A couple of years ago, NASA scientists said there was really only one way to determine, without a doubt, if samples collected on Mars by the Perseverance Rover that contain organic material also include evidence that life once existed on the Red Planet.

What’s the trick? Get the samples back to an Earth-bound laboratory for deep analysis.

At a Monday press conference, NASA administrator Bill Nelson said congressional budget cuts are forcing the agency to rethink the ambitious plan that was on track to spend $11 billion on a timeline that wouldn’t see any chance of those samples returning to Terra Prime until at least 2040, according to results from an independent review of the program released last September.

Nelson said the agency is now backing off the original approach to Mars sample recovery and instead asking the NASA community to “work together to develop a revised plan that leverages innovation and proven technology.” That effort will include distributing a request for proposals from the broader aerospace industry in an attempt to both cut costs and reduce the sample return timeline.

“Mars Sample Return will be one of the most complex missions NASA has ever undertaken,” Nelson said in a press statement. “The bottom line is, an $11 billion budget is too expensive, and a 2040 return date is too far away.”

“Safely landing and collecting the samples, launching a rocket with the samples off another planet — which has never been done before — and safely transporting the samples more than 33 million miles back to Earth is no small task,” he said. “We need to look outside the box to find a way ahead that is both affordable and returns samples in a reasonable timeframe.”

Right now there are about 30 tubes of samples that Perseverance has gathered since successfully landing on the Red Planet in 2021. The original plan, created in partnership with the European Space Agency, called for the launch of two spacecraft: one a Mars orbiter and the other a Mars lander and retrieval package that also includes a small rocket that would carry samples retrieved from Perseverance off the surface for a rendezvous with the orbiter craft, which would carry the Mars samples back to earth.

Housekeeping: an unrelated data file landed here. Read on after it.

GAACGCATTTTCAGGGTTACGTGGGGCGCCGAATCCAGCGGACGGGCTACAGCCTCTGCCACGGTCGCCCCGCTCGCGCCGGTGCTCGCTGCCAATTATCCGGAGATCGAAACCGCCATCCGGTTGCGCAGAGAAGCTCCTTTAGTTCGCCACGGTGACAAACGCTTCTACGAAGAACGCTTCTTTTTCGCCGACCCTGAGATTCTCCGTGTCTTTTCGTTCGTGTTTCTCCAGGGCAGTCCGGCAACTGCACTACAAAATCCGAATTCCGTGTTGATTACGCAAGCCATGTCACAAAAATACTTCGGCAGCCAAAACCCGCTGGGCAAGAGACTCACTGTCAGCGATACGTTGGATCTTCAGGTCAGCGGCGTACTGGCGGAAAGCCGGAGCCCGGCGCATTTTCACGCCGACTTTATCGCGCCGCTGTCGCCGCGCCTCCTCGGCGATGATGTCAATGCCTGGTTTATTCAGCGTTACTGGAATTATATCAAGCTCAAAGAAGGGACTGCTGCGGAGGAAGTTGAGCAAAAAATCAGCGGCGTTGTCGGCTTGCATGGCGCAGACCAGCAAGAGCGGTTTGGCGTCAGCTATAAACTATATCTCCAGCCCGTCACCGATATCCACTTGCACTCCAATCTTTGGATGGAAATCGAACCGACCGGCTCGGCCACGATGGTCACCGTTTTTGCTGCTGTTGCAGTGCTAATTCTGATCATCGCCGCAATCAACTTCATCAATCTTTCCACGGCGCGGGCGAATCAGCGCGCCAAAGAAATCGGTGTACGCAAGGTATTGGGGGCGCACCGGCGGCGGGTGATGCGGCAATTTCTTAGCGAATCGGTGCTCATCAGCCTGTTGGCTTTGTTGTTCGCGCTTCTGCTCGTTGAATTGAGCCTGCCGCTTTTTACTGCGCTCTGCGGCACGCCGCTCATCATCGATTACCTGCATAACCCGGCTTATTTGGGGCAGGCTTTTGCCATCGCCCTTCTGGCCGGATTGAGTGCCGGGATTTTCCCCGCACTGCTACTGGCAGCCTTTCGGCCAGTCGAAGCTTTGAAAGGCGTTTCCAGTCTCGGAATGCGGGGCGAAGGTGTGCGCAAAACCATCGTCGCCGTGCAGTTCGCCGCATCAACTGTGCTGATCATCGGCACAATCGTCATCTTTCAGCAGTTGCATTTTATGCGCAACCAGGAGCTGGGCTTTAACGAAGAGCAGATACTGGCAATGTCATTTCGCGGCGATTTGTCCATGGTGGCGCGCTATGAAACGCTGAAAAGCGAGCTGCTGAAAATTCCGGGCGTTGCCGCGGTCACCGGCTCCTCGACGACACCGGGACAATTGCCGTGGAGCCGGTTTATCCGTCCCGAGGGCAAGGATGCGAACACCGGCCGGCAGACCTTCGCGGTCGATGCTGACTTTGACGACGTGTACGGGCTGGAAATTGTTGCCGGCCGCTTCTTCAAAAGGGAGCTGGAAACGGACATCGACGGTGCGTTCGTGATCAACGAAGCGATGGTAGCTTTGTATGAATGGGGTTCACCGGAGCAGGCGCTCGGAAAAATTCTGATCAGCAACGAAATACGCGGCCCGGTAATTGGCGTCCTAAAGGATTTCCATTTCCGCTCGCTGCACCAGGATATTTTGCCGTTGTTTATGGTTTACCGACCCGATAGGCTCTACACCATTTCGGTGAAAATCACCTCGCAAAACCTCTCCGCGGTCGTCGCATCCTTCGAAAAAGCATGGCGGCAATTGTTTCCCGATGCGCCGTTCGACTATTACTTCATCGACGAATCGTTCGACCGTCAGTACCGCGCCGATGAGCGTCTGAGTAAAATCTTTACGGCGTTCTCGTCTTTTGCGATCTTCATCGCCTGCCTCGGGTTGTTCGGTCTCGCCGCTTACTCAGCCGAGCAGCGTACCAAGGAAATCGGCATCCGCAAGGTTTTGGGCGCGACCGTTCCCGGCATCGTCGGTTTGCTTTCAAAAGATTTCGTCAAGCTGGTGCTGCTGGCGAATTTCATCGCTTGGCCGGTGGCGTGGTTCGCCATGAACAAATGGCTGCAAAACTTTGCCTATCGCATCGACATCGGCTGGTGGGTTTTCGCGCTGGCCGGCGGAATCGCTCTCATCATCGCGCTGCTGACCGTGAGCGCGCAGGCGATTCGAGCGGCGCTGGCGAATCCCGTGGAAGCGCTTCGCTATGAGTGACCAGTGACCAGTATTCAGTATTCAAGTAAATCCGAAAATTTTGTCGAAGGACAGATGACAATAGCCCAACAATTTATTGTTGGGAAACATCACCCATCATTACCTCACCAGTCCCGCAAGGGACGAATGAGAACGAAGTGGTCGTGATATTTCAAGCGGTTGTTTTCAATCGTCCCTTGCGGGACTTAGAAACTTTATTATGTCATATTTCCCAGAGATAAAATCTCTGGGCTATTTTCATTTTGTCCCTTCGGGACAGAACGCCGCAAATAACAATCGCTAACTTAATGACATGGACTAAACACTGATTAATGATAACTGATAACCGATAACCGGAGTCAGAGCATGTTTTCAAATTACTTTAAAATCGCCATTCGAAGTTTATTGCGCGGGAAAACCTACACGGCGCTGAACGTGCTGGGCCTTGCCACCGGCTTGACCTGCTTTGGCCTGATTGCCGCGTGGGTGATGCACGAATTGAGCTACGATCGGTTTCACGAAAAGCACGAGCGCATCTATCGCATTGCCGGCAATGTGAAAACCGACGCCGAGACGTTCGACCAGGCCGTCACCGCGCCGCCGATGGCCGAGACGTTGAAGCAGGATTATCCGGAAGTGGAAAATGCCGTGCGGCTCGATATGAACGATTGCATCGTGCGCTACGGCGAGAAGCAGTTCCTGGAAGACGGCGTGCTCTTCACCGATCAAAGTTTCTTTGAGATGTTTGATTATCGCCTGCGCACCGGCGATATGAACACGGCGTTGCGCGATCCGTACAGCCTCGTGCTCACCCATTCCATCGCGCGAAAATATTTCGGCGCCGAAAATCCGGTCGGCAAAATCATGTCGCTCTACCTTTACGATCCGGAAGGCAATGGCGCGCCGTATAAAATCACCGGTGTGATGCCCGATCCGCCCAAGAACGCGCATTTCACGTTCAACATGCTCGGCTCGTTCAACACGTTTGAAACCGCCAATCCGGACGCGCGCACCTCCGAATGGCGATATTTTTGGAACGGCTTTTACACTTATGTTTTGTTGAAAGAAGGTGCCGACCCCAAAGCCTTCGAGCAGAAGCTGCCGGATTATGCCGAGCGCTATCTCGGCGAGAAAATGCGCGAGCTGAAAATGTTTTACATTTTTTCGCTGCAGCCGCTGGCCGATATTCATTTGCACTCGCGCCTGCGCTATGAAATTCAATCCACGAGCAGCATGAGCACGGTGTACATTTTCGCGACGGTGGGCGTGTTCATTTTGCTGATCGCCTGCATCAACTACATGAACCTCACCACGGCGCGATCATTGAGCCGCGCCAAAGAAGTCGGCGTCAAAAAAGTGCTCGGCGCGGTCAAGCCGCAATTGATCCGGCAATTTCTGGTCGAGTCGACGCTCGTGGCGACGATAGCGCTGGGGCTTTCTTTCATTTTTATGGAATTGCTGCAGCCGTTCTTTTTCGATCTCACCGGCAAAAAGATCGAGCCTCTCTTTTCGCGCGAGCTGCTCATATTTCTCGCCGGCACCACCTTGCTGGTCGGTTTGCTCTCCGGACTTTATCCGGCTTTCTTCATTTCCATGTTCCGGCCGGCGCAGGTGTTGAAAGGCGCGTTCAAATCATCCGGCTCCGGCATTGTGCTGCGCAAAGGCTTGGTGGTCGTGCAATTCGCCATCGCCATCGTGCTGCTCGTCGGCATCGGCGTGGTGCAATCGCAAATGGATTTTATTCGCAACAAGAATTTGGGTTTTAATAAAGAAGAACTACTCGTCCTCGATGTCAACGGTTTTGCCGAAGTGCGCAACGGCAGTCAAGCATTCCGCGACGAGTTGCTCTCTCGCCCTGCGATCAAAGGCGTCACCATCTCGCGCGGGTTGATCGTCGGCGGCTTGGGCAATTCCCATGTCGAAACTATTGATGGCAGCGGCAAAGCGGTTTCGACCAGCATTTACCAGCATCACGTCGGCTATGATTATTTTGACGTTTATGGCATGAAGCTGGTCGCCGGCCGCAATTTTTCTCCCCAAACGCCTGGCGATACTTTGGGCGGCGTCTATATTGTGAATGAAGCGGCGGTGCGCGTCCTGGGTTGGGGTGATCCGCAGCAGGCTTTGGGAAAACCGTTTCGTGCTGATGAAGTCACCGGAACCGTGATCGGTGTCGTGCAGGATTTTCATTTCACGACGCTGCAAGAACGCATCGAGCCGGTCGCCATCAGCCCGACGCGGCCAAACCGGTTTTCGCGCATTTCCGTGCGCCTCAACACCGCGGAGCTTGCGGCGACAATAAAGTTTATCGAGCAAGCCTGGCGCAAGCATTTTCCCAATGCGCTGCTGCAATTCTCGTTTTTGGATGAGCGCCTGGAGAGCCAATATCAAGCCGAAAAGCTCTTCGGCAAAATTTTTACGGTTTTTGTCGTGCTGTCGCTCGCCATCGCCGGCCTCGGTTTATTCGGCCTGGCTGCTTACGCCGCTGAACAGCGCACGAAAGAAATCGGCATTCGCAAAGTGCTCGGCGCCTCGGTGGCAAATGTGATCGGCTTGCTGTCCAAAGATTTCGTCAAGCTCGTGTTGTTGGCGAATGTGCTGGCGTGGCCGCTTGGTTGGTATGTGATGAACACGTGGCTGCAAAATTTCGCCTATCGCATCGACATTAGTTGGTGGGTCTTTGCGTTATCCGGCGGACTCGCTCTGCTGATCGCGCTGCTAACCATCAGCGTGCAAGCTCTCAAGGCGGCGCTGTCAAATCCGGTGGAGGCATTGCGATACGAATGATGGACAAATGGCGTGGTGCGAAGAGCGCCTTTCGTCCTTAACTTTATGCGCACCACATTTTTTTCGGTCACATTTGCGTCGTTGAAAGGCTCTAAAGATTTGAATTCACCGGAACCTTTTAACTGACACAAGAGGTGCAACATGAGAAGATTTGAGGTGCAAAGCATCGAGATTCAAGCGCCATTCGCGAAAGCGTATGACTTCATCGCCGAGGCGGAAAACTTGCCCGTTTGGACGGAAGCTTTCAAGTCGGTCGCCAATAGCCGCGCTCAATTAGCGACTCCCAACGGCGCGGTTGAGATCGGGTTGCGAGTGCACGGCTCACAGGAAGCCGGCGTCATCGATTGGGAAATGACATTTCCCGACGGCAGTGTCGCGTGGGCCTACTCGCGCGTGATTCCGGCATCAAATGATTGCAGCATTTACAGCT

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And while some elements of that strategy could still be in play, NASA is hoping a re-imagining will include, perhaps, adoption of some existing technology, components and/or equipment to shave billions of dollars off the original budget and a revamped schedule that brings the precious cargo back to Terra Prime in the 2030s.

Nelson said budget reductions approved by Congress as part of the Inflation Reduction Act reduced NASA’s overall budget by $2.5 billion and $1 billion of that was coming off of the agency’s science-focused programming.

“So, we can’t do everything,” Nelson said during Monday’s press conference. “Otherwise, you go and have to cannibalize from other missions.”

Refocusing a visionary mission

Nelson said the new approach will seek to have completed Mars sample return proposals back to NASA by this fall, after which the agency will engage in a review process, along with representatives of the European Space Agency, to find an alternative solution.

And Nelson said he’s optimistic about finding a cheaper, faster route to accomplishing the interplanetary pickup and delivery mission.

“I suspect that if folks at NASA and our contractors and our centers and JPL ... put their minds to it, these are folks that can figure out difficult things,” he said.

The first physical evidence that some form of life may have existed on Mars billions of years ago when the planet’s surface environment was hospitable and included liquid water were first discovered by NASA’s Curiosity Rover nearly a decade ago.

Further evidence of organic compounds and other potential biosignature chemicals that hint at the possibility of some form of life have been unveiled by the Perseverance Rover and its set of more advanced scientific tools. But Perseverance is also equipped to gather and store samples, tasks it has been engaging in since its successful Mars landing in February 2021.